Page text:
This poster will include information about the current inventory of musical settings created from text by female poets of the Harlem Renaissance along with commentary on why this vein of literature hasn't yet been popularly sourced. Additionally, there will be a QR code linking interested parties to an ever-growing bibliography of sources to explore to jumpstart music creation and awareness of these fantastic writers. Finally, there will be a call to action to look at the landscape of poetic sources represented in our voice teaching, regularly assign repertoire with text that aligns with our students’ lived experience, and encourage the commission of new works. 

“Rendering Visible”: Investigating Student Attitudes Toward and Experiences of Voice Impairment
Presenter: Emily Siar 

A large body of literature suggests that a significant percentage of singers will experience a voice health issue over the course of their education, and a multitude of studies assert the importance of health promotion in schools. However, institutional programming is often geared primarily toward preventing musicians’ injuries, sometimes leaving students who are actively facing impairment to self-advocate and navigate the experience largely unaided. In contrast to a prevalence of studies examining the experiences of instrumentalists facing performance-related injuries, to date, there have been few systematic investigations into the psychosocial experiences of students who have experienced voice impairment in academic contexts.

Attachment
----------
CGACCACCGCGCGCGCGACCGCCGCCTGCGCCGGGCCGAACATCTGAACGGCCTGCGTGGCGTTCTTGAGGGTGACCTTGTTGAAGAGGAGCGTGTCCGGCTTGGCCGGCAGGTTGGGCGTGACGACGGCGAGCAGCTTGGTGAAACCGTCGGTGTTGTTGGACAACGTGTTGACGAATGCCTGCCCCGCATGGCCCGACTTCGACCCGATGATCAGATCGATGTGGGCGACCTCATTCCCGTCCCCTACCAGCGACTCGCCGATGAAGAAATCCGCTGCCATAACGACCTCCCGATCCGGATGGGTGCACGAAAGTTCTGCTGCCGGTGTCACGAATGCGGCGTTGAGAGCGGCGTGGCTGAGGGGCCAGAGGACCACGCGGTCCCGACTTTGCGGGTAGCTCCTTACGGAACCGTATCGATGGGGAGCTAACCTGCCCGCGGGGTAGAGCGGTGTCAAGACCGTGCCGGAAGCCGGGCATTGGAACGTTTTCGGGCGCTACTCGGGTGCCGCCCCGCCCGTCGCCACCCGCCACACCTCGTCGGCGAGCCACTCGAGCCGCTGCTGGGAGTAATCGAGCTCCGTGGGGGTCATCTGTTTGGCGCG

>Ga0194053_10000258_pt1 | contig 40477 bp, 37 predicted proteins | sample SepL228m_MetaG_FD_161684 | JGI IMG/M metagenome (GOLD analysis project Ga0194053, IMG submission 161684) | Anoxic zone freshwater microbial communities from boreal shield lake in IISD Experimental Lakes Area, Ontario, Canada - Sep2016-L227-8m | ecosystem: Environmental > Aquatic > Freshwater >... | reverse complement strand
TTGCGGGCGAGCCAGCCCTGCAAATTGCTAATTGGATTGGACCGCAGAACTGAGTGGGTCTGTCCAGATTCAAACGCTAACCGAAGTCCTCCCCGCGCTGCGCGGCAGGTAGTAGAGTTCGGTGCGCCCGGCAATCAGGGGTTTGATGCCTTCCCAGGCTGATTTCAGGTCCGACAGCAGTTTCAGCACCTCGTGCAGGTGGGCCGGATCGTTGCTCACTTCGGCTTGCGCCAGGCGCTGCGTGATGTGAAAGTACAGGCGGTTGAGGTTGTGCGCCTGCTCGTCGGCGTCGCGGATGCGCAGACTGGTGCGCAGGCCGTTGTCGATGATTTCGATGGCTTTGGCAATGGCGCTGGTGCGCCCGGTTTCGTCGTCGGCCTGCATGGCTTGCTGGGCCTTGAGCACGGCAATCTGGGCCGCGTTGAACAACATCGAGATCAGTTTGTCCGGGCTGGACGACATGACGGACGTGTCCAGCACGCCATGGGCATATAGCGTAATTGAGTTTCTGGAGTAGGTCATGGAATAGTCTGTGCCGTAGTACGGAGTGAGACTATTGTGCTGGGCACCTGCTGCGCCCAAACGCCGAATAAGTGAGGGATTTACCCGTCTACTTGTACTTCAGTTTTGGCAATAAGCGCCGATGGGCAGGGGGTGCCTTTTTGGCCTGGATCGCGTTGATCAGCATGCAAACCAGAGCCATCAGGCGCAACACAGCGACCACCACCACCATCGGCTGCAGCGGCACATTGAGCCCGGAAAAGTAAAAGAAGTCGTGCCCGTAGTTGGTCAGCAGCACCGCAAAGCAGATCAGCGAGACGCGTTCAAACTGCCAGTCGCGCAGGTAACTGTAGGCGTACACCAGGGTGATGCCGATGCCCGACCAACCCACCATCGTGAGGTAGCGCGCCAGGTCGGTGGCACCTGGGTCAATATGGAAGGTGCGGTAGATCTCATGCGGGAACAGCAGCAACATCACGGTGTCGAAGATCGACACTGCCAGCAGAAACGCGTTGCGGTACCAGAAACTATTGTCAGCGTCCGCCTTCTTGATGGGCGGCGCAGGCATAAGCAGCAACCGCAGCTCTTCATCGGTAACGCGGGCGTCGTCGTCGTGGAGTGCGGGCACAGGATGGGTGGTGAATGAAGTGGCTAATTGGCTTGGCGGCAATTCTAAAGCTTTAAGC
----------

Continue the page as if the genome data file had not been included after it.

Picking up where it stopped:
Acceptance and Commitment Training (ACT) Administered by Singing Teachers: A Tool for Managing Music Performance Anxiety
Presenters: David Juncos and Dana Zenobi 

This poster presents the results of a 2023 study of Acceptance and Commitment Training (ACT) used as a tool to help undergraduate singers manage Music Performance Anxiety (MPA). ACT’s scope is limited to MPA, and it can ethically be administered by voice teachers who undergo six to ten hours of training and supervision. Results show that ACT is a valuable tool for teachers looking to help students manage MPA while maintaining the important boundary between studio-appropriate MPA management tools and clinical mental health treatment.